I could have called it “Weight-Loss Christmas”. I could have called it “Adrian’s Retirement From Dieting”. I could have called it “the Summit of Weight-Loss Mountain”. It’s the moment when you have to Trust the Force, close your eyes, and launch the proton torpedoes and destroy the Death Star—and try not to be destroyed yourself in the process. This last strikes me as very potentially applicable.

I call it the Singularity. It’s the destination. It’s where I’ve been going these past five years. Most of that time my determination, my dedication, has not been as keen as it is now, when that destination looms up in front of me. Five years ago, four years ago, it was way off, beyond the horizon, only visible as a faint blue shadow on the horizon if at all. I said it was my goal, to lose 65 kilograms, but I had little serious expectation of doing it. I thought it much more likely that I would fail in the attempt somehow. That I would make a good attempt, get maybe 20, maybe 30, even 40 kg—but then it would all come thundering back, a deafening, wobbling stampede of kilograms charging back, piling aboard, taking up residence on my back, around my middle, on my arse, my thighs, everywhere.

It nearly happened. Earlier this year, the unthinkable began to occur. Since my hospitalisations last year, I’ve been on Nortriptyline. It’s good for depression, but bad for fat. It’s like standing in a wind tunnel machine, only the machine flings fat at you at high speed, and it sticks, and your weight balloons. And while my mood improved under this drug, my weight piled back on. I was in the fat machine. Part of me, the part with the sweet tooth, with the weak sweet tooth, the part feeling dismayed with the world news and eating to express that dismay, liked being in the fat machine.

I gained back 13 kilograms.

It scared me straight. It scared me so straight I took action the same day I saw that result on the scale, and in due course I lost those 13 kg. An observer might have noted a certain anger around my features as I went about losing those kilograms. That I was not under any circumstances letting that bollocks stand. It’s true. I was furious with myself. I had let myself go. If I had stayed on that track I would have gone back to my original weight in two years. I wasn’t having that. That’s the thing about major, long-term weight-loss. You start thinking in terms of sunk investments. In terms of asset insurance. You want to protect what you’ve worked so hard to achieve. And the further you go, the more you achieve, the more you want to protect it.

You’re Gollum, and your weight-loss is your Precious.

It’s the Singularity because, like the singularities in physics, the dimensionless points of infinite density at the hearts of black holes, it distorts everything around it, including my own reality. It’s the Singularity because, like the mythical Singularity that was thought to be looming ahead of us in the near future as the pace of technological development accelerated to ever faster rates, to the point where mere humans could never keep up with it, that development would become the province of ever-smarter, ever-more-godlike machines—it would distort all of reality as we understand it.

The Singularity I’m heading for is perhaps not quite as grand as this. It’s going to be a pasty, baggy, white middle-aged man in loose undies standing on a set of scales at midday one day about eight weeks from now, and he’s going to feel a little rush of excitement, and he’s going to tell his wife, and he’s going to squeal a bit, and look at that number, and not know quite what to do.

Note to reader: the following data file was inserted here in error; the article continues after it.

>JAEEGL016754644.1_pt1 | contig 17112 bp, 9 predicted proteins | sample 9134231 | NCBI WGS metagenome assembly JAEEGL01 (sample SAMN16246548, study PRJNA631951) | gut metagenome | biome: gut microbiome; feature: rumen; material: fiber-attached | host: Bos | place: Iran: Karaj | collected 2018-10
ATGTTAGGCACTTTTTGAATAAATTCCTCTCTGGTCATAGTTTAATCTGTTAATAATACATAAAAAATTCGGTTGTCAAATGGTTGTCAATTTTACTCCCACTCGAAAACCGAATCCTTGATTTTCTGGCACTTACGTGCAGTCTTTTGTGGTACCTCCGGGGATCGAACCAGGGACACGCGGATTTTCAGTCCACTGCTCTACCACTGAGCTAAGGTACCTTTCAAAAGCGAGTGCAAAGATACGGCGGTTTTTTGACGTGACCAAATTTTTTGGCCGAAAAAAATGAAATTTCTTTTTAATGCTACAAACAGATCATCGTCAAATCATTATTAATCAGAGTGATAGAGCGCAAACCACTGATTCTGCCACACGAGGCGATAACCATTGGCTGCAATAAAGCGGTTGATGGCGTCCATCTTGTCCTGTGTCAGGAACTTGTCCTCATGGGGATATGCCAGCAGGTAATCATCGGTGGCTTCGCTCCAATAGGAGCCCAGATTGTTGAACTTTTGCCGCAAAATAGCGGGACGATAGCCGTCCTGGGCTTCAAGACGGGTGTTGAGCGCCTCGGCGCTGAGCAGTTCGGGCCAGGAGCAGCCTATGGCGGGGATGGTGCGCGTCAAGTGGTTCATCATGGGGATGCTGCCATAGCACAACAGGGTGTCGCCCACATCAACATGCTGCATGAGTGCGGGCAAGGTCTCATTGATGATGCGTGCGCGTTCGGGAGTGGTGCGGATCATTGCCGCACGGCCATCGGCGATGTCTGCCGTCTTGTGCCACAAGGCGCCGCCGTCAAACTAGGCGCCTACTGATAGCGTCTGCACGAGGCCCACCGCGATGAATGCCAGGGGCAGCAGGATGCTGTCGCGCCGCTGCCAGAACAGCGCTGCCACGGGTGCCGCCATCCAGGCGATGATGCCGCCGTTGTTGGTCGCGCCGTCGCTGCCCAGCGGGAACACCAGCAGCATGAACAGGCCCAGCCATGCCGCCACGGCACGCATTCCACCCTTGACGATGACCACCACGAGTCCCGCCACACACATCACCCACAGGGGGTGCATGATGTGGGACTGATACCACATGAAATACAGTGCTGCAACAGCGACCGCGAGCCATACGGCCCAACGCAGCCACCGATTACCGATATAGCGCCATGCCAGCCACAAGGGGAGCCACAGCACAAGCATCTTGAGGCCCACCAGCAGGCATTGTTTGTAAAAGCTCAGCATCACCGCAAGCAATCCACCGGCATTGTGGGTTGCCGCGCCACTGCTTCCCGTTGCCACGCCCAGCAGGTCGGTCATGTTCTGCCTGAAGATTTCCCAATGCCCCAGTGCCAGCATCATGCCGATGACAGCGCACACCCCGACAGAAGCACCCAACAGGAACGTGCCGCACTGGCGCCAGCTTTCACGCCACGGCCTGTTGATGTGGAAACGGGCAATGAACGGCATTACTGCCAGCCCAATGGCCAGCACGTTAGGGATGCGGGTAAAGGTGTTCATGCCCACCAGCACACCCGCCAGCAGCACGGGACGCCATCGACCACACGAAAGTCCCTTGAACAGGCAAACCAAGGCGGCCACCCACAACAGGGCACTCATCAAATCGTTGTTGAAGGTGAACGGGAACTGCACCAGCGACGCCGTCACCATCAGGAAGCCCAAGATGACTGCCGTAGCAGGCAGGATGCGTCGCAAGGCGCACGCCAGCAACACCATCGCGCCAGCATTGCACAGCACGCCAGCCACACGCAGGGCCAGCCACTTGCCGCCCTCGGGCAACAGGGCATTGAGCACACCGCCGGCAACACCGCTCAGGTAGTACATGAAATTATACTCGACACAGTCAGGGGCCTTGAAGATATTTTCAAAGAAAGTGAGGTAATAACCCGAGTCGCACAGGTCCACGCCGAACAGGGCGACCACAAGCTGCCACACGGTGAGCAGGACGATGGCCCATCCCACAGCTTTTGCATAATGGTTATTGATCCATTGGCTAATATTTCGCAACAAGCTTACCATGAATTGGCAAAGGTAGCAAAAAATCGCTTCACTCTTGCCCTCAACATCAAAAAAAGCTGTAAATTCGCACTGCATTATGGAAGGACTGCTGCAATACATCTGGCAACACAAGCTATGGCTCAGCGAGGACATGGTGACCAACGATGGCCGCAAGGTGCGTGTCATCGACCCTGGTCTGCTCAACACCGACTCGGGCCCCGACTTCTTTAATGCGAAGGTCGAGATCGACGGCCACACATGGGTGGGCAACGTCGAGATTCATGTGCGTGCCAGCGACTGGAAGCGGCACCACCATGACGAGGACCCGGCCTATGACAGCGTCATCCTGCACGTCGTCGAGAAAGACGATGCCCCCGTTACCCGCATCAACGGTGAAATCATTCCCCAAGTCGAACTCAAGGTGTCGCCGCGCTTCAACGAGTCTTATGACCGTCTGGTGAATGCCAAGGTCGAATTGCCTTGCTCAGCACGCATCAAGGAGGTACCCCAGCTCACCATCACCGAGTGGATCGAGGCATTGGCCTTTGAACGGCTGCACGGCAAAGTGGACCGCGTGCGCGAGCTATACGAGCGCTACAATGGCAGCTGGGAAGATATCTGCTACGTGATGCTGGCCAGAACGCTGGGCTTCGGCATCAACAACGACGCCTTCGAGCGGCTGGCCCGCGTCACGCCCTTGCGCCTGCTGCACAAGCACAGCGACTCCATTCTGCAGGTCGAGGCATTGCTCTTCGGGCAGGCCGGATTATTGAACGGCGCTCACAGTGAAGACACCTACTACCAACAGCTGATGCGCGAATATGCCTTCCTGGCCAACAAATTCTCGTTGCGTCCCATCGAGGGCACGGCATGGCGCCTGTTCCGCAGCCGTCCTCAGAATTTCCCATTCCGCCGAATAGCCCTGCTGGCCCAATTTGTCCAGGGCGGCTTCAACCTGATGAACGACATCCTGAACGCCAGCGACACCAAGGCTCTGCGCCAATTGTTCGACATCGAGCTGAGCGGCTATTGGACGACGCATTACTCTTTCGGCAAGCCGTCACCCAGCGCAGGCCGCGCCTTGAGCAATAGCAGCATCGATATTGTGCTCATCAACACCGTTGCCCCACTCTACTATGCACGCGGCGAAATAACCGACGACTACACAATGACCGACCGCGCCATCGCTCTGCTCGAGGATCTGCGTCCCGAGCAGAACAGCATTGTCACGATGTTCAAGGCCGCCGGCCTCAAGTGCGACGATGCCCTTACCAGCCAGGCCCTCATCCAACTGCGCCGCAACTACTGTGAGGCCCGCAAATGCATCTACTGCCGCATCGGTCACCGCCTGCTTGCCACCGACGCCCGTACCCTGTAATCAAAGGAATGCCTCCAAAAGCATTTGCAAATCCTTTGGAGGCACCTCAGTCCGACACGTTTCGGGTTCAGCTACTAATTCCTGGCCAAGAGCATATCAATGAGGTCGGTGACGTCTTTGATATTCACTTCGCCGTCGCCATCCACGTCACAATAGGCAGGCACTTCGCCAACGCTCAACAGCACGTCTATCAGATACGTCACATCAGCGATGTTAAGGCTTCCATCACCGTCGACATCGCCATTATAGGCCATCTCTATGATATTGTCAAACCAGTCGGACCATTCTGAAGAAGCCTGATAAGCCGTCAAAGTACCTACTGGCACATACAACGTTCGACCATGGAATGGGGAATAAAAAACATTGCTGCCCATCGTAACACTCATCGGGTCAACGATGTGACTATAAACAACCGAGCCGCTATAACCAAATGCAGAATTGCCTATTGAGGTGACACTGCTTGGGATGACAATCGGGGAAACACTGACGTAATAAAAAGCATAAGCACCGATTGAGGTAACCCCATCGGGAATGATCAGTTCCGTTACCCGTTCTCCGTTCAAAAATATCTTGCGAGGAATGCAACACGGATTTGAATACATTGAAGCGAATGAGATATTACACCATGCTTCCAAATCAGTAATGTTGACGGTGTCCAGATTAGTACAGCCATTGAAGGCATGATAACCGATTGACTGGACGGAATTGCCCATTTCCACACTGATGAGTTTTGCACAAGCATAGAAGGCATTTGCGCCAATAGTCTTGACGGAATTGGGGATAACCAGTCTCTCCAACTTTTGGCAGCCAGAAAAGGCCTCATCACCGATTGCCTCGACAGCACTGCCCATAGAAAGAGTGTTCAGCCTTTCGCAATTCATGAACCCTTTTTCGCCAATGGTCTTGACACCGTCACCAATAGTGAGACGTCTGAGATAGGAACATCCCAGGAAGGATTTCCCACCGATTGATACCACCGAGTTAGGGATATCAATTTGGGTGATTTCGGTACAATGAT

But in his mind, in his heart, this Singularity will be every bit as grand as the technological one. It will be an achievement years in the making. It will be a physical and mental transformation. Not, it must be admitted, all for the good. In his mind, he’s one of those crashed, burned-out old cars stuck up in an old dead tree you see out in the bush sometimes. These last five years, thinking about “the program” all the time, the counting of kilojoules, of laps, of kilograms, of keeping track,of everything eaten, has been exhausting.

As hard as the past four and a half years has been, these particular last five months have been by far the hardest. These have been the time of the emergency “low-food programme”, where I’ve lost, as of this writing, 19 kg in five months (eating around 3500 kilojoules per day). Where I plan to keep at it until Christmas, to complete the project, the remaining eight kilograms.

The unbelievably hard part is the waiting during the long hours of fasting. I call it, sarcastically, “Cruise Mode”, as if it were a glib LA-type diet. But it’s fasting. Twenty-two hours or so of fasting. Of being hungry. News flash: it turns out that feeling really hungry is unpleasant but it won’t kill you. It’s exactly like a headache, but in your stomach. You can have coffee with artificial sweetener, and skim milk. You can have all the water you can drink.

NOTE: I DO NOT recommend this approach to eating. I do it because the programme I had been on had stopped working. My metabolism seemed to have more or less died. People who experience serious weight-loss find that their metabolisms slow to the point that any amount of food makes them gain weight, which is why so many people who lose major weight gain it back. They can’t help it. They reach the point where even breathing seems to make them gain weight.

This prospect is doing my head in.

No, that’s not true, I must confess. The ENTIRE PROJECT is doing my head in. Or, to be even more precise, and harking back to that burned out old hulk up in the tree, it HAS done my head in. By this point I am limping along. I am not romping home in the closing stages of the race. I’m buggered. I’m exhausted, fed up, hungry—I’m always hungry—and can I just say I am really and truly fed up with unasked-for diet advice. Everywhere I go, online and off, when people find out what I’m doing and the unorthodox way I’m doing it, I get advice. I get all kinds of advice. All of it suitable for regular, healthy people with properly working metabolisms and who aren’t taking major psychiatric medications.